The annual debate of the United Nations General Assembly proceeds every year without a hitch, like clockwork. The schedule is made months in advance, as are the topics for the ministerial committee meetings. The most exciting part of the program are the days when the presidents, kings, and prime ministers deliver their speeches to the hundreds of diplomats and heads of state in the audience. But even these remarks aren’t very thrilling; if people in the audience who are wearing the ear pieces aren’t dozing off or snoozing, they will likely hear the common themes of eliminating poverty, fighting injustice in the world, and caring for the less fortunate.
President Trump isn’t one for custom. Being politic and diplomatic isn’t his thing; he wanted to make a splash with his first General Assembly address. Judging by the initial headlines, he succeeded with flying colors.
The foreign policy and political establishments have kept their sanity over the last eight months by keeping their expectations for Trump as low as possible. If he reads what’s on the teleprompter and stays away from the improvisation that he loves, it’s considered a good day. So, in that vein, here is the good, bad, and ugly of Trump’s first major address at the UN.
There were a couple of references in the speech about the UN being a bloated, slow-moving, cumbersome bureaucratic machine (all of which, by the way, is true), but there was also a realization from the president that as frustrating as the UN can be, it’s still an organization that has value. Trump’s prodding of UN member states to “solve our problems, to build our prosperity, to secure our futures, or we will be vulnerable to decay, domination, and defeat” was essentially a call for the UN as a whole to get moving again in a more promising direction. Individual states are, after all, the bedrock of the UN as an entity. Without strong, sovereign, peace-loving states, the UN doesn’t have a chance to mediate disputes or keep the peace in places like South Sudan, the DRC, or the Golan Heights. It’s at least a step forward that the president spent as much time rooting for the UN’s success as he did highlighting its shortcomings.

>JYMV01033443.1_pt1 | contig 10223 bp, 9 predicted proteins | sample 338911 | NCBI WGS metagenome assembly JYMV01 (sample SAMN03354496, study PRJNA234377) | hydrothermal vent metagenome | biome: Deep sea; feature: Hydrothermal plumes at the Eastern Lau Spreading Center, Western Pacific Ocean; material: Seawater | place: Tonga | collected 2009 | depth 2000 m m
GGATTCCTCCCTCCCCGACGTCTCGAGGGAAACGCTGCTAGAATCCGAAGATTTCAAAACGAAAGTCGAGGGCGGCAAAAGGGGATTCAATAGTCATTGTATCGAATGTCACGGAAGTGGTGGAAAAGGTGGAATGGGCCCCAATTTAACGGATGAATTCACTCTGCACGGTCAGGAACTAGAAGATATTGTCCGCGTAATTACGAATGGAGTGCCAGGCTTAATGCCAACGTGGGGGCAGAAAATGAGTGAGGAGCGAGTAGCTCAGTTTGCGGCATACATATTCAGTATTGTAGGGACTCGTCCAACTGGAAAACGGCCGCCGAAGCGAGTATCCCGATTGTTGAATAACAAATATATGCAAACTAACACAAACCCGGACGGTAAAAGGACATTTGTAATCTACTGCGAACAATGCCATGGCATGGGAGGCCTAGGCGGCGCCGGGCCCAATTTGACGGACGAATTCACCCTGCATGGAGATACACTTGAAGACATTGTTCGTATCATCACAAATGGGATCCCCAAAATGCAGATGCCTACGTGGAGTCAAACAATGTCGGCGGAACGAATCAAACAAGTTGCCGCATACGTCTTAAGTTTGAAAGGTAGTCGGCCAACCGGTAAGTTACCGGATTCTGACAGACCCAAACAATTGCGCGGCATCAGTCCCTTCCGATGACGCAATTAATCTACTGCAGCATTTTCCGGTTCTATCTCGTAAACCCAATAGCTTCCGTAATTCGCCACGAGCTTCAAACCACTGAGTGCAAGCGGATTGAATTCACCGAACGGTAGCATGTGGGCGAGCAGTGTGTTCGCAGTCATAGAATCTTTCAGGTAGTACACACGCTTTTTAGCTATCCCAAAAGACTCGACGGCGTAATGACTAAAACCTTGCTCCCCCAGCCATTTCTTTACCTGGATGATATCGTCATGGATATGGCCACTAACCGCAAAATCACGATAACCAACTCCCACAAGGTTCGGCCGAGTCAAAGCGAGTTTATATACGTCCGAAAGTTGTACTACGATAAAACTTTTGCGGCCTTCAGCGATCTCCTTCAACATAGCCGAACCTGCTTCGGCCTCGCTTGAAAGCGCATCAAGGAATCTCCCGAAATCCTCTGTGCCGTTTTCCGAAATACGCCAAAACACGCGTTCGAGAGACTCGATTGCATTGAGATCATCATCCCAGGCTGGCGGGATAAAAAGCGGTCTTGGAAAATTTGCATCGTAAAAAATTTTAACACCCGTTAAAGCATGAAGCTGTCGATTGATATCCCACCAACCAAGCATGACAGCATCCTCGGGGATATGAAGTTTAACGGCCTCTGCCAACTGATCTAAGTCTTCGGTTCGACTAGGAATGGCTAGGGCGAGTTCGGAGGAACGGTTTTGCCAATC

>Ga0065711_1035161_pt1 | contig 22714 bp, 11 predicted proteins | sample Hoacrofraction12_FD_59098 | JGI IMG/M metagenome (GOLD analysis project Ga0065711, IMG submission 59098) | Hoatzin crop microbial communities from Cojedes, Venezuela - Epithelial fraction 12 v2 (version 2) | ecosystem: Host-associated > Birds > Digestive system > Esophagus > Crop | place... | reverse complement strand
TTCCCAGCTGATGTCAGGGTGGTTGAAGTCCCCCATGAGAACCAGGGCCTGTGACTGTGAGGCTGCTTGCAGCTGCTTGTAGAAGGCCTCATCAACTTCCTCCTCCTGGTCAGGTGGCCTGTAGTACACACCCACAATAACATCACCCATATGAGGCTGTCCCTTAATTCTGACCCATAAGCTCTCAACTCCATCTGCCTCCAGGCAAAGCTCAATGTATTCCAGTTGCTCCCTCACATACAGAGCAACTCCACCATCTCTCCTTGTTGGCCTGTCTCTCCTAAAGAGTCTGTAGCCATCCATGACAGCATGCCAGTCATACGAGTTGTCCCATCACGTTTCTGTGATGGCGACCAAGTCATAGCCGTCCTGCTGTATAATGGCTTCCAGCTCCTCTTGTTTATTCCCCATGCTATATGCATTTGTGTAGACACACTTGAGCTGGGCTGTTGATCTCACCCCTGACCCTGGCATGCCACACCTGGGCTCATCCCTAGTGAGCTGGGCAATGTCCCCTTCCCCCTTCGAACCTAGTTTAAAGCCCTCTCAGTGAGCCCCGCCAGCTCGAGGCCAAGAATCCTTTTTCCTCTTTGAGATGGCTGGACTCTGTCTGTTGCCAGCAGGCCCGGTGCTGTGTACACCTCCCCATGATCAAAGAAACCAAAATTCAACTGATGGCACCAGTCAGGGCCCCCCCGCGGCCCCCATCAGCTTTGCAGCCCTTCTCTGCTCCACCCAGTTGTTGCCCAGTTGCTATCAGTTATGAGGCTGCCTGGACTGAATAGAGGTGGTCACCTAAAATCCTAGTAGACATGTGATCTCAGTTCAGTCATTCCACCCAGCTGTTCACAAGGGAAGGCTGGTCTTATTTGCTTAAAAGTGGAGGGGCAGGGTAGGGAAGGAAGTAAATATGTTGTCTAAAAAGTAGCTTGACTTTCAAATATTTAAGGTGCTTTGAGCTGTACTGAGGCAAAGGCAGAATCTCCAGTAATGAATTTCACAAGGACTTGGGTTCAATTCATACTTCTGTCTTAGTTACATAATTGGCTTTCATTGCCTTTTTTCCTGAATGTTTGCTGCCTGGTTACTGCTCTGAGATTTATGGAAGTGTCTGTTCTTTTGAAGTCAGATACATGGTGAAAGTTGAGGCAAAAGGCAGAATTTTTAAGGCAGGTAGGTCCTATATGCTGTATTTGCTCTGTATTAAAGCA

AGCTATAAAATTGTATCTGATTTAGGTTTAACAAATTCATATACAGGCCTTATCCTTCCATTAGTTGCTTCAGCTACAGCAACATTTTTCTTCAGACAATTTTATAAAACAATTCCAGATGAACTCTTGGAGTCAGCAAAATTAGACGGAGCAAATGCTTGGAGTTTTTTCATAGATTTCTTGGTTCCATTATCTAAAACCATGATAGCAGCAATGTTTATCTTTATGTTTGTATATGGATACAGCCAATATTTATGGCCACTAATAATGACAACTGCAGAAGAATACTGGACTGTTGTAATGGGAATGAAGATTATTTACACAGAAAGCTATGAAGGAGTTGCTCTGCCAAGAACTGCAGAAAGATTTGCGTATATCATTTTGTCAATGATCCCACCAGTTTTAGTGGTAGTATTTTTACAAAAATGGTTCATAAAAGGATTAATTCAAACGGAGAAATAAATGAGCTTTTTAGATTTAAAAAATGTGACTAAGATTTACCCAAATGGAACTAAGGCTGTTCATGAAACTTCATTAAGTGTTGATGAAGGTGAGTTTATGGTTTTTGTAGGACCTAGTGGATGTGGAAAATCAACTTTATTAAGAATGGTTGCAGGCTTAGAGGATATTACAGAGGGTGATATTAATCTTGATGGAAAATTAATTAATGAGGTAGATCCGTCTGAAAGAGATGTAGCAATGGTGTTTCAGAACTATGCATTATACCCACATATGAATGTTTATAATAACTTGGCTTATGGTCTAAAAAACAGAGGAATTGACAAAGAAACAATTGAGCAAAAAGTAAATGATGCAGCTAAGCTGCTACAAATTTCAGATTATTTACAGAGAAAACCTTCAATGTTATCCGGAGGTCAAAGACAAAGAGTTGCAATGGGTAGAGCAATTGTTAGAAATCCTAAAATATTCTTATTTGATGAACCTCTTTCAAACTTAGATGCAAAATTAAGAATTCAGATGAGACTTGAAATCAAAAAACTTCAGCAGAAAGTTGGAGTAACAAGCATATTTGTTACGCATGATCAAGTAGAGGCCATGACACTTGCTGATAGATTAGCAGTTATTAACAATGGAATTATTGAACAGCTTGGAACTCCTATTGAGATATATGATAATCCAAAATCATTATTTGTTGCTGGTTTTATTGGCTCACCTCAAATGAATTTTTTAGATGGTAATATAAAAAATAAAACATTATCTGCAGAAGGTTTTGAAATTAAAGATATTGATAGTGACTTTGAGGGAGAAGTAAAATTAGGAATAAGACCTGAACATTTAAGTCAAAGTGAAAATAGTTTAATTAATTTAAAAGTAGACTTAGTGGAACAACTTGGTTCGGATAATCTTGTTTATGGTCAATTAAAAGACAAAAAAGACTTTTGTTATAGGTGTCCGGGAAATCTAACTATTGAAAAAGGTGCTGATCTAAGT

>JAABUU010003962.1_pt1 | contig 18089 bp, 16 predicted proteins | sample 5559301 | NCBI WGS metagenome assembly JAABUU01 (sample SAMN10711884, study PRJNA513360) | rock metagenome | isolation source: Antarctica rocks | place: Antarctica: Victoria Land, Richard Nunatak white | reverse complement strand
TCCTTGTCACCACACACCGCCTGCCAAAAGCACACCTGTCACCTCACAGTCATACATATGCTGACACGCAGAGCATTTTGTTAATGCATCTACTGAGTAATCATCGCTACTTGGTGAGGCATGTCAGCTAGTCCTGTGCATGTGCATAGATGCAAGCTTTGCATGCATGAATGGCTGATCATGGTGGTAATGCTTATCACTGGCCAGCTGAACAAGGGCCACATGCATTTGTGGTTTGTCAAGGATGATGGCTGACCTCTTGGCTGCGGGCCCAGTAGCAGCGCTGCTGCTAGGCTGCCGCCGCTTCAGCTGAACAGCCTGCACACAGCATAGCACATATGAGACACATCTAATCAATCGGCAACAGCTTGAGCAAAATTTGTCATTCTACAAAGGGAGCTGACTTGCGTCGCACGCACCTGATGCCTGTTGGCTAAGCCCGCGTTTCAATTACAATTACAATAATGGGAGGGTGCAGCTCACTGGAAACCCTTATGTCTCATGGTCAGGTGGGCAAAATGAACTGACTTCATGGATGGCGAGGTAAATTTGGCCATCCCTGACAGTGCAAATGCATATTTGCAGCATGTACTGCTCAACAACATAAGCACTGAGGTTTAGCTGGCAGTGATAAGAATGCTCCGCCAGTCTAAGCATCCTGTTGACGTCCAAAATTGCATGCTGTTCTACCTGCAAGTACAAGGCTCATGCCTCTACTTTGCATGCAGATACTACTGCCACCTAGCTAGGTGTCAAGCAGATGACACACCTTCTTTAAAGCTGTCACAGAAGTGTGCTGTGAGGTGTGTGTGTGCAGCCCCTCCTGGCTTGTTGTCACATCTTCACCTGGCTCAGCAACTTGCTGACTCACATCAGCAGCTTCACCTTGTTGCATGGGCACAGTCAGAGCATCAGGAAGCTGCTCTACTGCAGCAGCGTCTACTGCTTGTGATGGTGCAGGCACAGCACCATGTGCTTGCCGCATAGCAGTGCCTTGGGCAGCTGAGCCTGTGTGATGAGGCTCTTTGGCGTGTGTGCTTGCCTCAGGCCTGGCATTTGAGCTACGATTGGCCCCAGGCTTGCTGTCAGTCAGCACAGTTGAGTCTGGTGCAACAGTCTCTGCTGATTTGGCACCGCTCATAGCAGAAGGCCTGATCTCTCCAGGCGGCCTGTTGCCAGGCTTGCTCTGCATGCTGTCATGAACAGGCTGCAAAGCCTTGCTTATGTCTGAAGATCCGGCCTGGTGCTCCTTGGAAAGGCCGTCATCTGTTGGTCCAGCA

We shouldn’t have been surprised that Trump reserved a special section of his speech to kicking Iran’s leaders in the groin. His description of the Iranian government as “murderous,” corrupt,” and “rogue” was red meat for his base supporters and for the Republican Party. And fortunately for Trump, the words he chose to use are quite accurate; Tehran’s economy is dominated by a military establishment that tends to look out for itself, not for the interests of the Iranian people.
What was concerning weren’t his choice words for the mullahs, but rather his evisceration of the Joint Comprehensive Plan of Action, an agreement that the IAEA and America’s own intelligence community have continued to assess is preventing Iran from amassing the material needed to make a nuclear bomb. Trump talks about the nuclear deal as if it’s the opening minute of a bad horror movie, where we have to sit and stare at the screen for two hours, knowing that we’ll regret spending the money in the end. “The Iran deal,” Trump told the body, “was one of the worst and most one-sided transactions the United States has ever entered into. Frankly, that deal is an embarrassment to the United States.”
A one-sided deal it is not. Iran had to ship out 98 percent of its enriched uranium stockpile, mothball two-thirds of its centrifuges under IAEA seal, pour concrete into its plutonium reactor, and grant the IAEA the most rigorous inspection regime it has ever had before Tehran was given a dime of sanctions relief. The president’s generalization of the deal as “an embarrassment” revealed his ignorance on this issue for the entire world to see.
Threatening to destroy a fellow UN member state isn’t the kind of pledge that a president typically makes during a speech to the General Assembly. Yet that’s what Trump did in all his red-faced glory. “The United States has great strength and patience, but if it is forced to defend itself or its allies, we will have no choice but to totally destroy North Korea.”
Granted, Trump coached these words in terms of self-defense. But you don’t need to be Henry Kissinger to comprehend the message Trump was sending to Kim Jong-un here: watch your butt, because Uncle Sam could kill you and level your country in a matter of days if it came to that.
What’s harder to comprehend is how threatening to put Kim six feet underground will persuade him to give up his nuclear weapons and ballistic missile program. Kim is a paranoid man leading a paranoid regime who already firmly believes that a nuclear deterrent is the only defense against a U.S. invasion. If the U.S. objective is still denuclearization on the Korean Peninsula, handing Kim yet another reason to keep his nukes is a curious way to do it.
In the end, Donald Trump’s speech wasn’t the discombobulated, disorderly mess that many in Washington, Brussels, London, and Seoul feared. But neither was it the perfect manifesto that many in Trumpland will claim.